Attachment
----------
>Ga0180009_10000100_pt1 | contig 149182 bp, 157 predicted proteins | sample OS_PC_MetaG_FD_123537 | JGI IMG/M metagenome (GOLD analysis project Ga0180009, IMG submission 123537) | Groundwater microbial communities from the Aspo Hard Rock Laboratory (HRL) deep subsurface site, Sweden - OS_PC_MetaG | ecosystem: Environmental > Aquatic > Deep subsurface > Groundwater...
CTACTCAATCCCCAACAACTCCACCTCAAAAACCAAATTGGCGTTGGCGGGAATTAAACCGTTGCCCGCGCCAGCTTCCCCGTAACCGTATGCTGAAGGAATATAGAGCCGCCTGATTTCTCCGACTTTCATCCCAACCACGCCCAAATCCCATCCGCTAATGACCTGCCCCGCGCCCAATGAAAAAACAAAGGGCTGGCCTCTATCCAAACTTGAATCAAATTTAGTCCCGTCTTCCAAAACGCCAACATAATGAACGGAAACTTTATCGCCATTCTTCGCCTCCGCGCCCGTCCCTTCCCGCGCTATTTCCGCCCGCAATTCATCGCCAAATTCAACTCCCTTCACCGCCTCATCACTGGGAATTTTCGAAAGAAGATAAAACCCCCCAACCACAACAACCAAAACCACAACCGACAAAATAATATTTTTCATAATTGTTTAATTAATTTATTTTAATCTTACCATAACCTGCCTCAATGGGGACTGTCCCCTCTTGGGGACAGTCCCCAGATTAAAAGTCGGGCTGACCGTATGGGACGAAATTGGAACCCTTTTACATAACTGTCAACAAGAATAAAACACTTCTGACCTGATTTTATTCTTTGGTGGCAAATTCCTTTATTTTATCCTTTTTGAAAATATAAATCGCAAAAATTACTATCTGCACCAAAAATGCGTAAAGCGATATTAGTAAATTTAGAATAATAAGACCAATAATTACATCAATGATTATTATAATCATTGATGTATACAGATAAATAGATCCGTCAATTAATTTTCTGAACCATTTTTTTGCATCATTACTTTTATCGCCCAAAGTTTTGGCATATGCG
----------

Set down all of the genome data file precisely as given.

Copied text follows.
>Ga0180009_10000100_pt1 | contig 149182 bp, 157 predicted proteins | sample OS_PC_MetaG_FD_123537 | JGI IMG/M metagenome (GOLD analysis project Ga0180009, IMG submission 123537) | Groundwater microbial communities from the Aspo Hard Rock Laboratory (HRL) deep subsurface site, Sweden - OS_PC_MetaG | ecosystem: Environmental > Aquatic > Deep subsurface > Groundwater...
CTACTCAATCCCCAACAACTCCACCTCAAAAACCAAATTGGCGTTGGCGGGAATTAAACCGTTGCCCGCGCCAGCTTCCCCGTAACCGTATGCTGAAGGAATATAGAGCCGCCTGATTTCTCCGACTTTCATCCCAACCACGCCCAAATCCCATCCGCTAATGACCTGCCCCGCGCCCAATGAAAAAACAAAGGGCTGGCCTCTATCCAAACTTGAATCAAATTTAGTCCCGTCTTCCAAAACGCCAACATAATGAACGGAAACTTTATCGCCATTCTTCGCCTCCGCGCCCGTCCCTTCCCGCGCTATTTCCGCCCGCAATTCATCGCCAAATTCAACTCCCTTCACCGCCTCATCACTGGGAATTTTCGAAAGAAGATAAAACCCCCCAACCACAACAACCAAAACCACAACCGACAAAATAATATTTTTCATAATTGTTTAATTAATTTATTTTAATCTTACCATAACCTGCCTCAATGGGGACTGTCCCCTCTTGGGGACAGTCCCCAGATTAAAAGTCGGGCTGACCGTATGGGACGAAATTGGAACCCTTTTACATAACTGTCAACAAGAATAAAACACTTCTGACCTGATTTTATTCTTTGGTGGCAAATTCCTTTATTTTATCCTTTTTGAAAATATAAATCGCAAAAATTACTATCTGCACCAAAAATGCGTAAAGCGATATTAGTAAATTTAGAATAATAAGACCAATAATTACATCAATGATTATTATAATCATTGATGTATACAGATAAATAGATCCGTCAATTAATTTTCTGAACCATTTTTTTGCATCATTACTTTTATCGCCCAAAGTTTTGGCATATGCG